The Darkest Path, by Jeff Hirsch **** Whew, talk about an emotional roller coaster! This is truly dystopic (ie, the worst-case scenario of the future), and my heart hurt for Cal throughout his struggle to make sense of his life. I liked Cal's loyalty and his ability to think through the circumstances around him. He made some hard choices, and some of them didn't turn out well -- but he learned from those mistakes, and I thought that was good. His connection with Bear (a dog) really humanized him, and I thought that was one of the best aspects of the book. It's a dark tale, though, and although the end is hopeful, I suspect there are many more struggles ahead of Cal before he finds his parents. The story: Cal and his brother were taken by the Path six years ago. Now 15, Cal is discovering many sides to the Path (a religious group) that he finds unsavory, but his younger brother (who can't really remember much of his life before the Path) has become quite the acolyte. Cal simply wants he and his brother to be citizens so they don't have to do the grunt work anymore. For this purpose, Cal agrees to help the leaders of the Path take over a small town -- and in the process, he is beaten (to make it look realistic). When Cal sees the Path murder many of the town's inhabitants (including children), he's had enough...and then, he and James aren't even granted citizenship. Cal decides right then he's done with the Path, but James won't leave with him. Soon, Cal and Bear (a dog he rescued from the Path) are on their own, trying to navigate their way from the Path states (in the southwest) to New York, where Cal hopes their parents still reside. But the U.S. is united no longer, and if the Path doesn't have control, the feds do (with help from many different European nations). The world is in turmoil, and everywhere Cal ends up, people are fighting for power -- and dying. In the end, Cal has to decide if he's willing to free everyone from the Leader of the Path or just make his own way...can he let others fend for themselves or can he take a stand? (YA dystopic, released 9/13, publisher: Scholastic)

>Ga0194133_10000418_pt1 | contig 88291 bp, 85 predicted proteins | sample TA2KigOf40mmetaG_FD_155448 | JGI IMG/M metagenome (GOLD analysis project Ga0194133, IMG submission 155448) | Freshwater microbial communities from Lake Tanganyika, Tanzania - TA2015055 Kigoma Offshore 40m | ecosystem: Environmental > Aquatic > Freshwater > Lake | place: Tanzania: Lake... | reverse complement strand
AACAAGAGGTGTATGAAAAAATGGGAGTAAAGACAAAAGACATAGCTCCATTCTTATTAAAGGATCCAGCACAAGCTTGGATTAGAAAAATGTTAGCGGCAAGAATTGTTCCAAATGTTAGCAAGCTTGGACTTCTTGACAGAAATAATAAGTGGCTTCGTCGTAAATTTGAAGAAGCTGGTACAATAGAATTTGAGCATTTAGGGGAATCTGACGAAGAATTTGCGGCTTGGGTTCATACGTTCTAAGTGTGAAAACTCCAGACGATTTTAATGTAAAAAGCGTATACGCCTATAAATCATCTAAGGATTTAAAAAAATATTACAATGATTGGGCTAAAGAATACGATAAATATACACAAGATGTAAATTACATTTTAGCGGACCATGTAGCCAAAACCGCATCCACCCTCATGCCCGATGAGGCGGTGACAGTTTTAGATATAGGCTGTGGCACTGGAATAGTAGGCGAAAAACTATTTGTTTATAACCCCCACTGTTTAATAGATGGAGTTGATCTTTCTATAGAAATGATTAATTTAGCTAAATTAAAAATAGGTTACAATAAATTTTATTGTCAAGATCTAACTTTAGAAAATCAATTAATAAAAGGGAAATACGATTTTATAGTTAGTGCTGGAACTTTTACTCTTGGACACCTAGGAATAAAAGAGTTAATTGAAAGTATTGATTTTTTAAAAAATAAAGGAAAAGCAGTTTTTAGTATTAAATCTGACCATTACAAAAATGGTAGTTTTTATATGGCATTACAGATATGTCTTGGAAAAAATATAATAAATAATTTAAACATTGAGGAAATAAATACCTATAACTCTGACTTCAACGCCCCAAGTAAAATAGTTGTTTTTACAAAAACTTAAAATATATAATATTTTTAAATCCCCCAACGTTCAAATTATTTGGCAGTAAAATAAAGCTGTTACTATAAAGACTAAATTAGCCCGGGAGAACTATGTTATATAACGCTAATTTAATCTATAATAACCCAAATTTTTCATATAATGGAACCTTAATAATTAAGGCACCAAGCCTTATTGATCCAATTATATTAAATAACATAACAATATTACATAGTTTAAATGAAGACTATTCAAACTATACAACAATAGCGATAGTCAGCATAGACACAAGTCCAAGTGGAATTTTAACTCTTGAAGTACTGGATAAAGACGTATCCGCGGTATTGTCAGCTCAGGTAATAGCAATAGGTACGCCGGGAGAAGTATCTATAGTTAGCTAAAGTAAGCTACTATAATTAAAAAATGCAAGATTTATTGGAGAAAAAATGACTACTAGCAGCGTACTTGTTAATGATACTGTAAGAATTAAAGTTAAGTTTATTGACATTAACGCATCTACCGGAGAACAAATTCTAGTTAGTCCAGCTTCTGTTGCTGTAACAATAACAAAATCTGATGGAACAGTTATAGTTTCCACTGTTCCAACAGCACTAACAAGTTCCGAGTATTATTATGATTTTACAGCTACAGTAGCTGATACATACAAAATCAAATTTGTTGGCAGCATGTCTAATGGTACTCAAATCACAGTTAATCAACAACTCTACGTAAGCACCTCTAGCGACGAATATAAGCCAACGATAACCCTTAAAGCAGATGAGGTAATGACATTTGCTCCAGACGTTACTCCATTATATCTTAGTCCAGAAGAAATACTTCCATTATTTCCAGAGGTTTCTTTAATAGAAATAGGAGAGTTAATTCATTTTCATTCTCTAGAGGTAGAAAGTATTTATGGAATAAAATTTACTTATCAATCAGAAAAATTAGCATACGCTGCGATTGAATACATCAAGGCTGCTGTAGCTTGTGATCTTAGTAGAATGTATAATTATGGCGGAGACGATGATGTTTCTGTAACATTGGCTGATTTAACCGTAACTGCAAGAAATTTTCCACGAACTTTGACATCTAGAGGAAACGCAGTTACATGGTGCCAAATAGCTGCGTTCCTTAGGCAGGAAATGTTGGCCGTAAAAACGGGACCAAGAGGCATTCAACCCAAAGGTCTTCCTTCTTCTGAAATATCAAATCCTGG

Currently Reading: Um, nothing...
On Deck: Michele Gagnon's latest, along with many others...my stack is towering, and the time I have for reading is diminishing. *sigh*